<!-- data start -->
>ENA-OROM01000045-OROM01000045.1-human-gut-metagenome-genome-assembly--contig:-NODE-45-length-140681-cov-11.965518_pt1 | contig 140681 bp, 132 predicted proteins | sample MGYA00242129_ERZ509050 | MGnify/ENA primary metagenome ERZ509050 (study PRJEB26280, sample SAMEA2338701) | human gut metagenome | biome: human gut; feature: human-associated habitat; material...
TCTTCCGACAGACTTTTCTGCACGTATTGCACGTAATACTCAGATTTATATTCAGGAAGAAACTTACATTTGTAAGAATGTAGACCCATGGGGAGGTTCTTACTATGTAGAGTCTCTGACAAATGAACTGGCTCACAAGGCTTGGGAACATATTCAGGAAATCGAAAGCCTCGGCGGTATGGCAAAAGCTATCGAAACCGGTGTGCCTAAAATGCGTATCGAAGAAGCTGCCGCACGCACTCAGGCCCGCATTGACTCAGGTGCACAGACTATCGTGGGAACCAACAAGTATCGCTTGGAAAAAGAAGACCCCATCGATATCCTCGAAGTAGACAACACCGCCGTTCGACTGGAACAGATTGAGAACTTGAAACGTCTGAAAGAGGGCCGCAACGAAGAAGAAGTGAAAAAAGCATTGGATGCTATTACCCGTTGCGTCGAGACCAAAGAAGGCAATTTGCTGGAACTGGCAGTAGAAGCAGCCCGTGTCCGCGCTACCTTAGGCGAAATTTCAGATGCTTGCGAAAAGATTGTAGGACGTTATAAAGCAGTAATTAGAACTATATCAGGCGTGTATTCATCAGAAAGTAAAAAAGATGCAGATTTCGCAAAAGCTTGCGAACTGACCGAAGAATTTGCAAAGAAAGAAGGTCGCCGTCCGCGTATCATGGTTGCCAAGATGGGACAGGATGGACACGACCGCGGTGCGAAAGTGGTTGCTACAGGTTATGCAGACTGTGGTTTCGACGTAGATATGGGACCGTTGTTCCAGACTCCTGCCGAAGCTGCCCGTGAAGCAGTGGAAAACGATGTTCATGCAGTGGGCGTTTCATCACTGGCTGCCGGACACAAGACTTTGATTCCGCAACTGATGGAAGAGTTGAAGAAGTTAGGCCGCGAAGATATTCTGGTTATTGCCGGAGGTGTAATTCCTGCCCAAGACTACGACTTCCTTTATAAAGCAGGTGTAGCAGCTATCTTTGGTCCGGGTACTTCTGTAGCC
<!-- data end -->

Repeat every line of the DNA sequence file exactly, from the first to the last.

>ENA-OROM01000045-OROM01000045.1-human-gut-metagenome-genome-assembly--contig:-NODE-45-length-140681-cov-11.965518_pt1 | contig 140681 bp, 132 predicted proteins | sample MGYA00242129_ERZ509050 | MGnify/ENA primary metagenome ERZ509050 (study PRJEB26280, sample SAMEA2338701) | human gut metagenome | biome: human gut; feature: human-associated habitat; material...
TCTTCCGACAGACTTTTCTGCACGTATTGCACGTAATACTCAGATTTATATTCAGGAAGAAACTTACATTTGTAAGAATGTAGACCCATGGGGAGGTTCTTACTATGTAGAGTCTCTGACAAATGAACTGGCTCACAAGGCTTGGGAACATATTCAGGAAATCGAAAGCCTCGGCGGTATGGCAAAAGCTATCGAAACCGGTGTGCCTAAAATGCGTATCGAAGAAGCTGCCGCACGCACTCAGGCCCGCATTGACTCAGGTGCACAGACTATCGTGGGAACCAACAAGTATCGCTTGGAAAAAGAAGACCCCATCGATATCCTCGAAGTAGACAACACCGCCGTTCGACTGGAACAGATTGAGAACTTGAAACGTCTGAAAGAGGGCCGCAACGAAGAAGAAGTGAAAAAAGCATTGGATGCTATTACCCGTTGCGTCGAGACCAAAGAAGGCAATTTGCTGGAACTGGCAGTAGAAGCAGCCCGTGTCCGCGCTACCTTAGGCGAAATTTCAGATGCTTGCGAAAAGATTGTAGGACGTTATAAAGCAGTAATTAGAACTATATCAGGCGTGTATTCATCAGAAAGTAAAAAAGATGCAGATTTCGCAAAAGCTTGCGAACTGACCGAAGAATTTGCAAAGAAAGAAGGTCGCCGTCCGCGTATCATGGTTGCCAAGATGGGACAGGATGGACACGACCGCGGTGCGAAAGTGGTTGCTACAGGTTATGCAGACTGTGGTTTCGACGTAGATATGGGACCGTTGTTCCAGACTCCTGCCGAAGCTGCCCGTGAAGCAGTGGAAAACGATGTTCATGCAGTGGGCGTTTCATCACTGGCTGCCGGACACAAGACTTTGATTCCGCAACTGATGGAAGAGTTGAAGAAGTTAGGCCGCGAAGATATTCTGGTTATTGCCGGAGGTGTAATTCCTGCCCAAGACTACGACTTCCTTTATAAAGCAGGTGTAGCAGCTATCTTTGGTCCGGGTACTTCTGTAGCC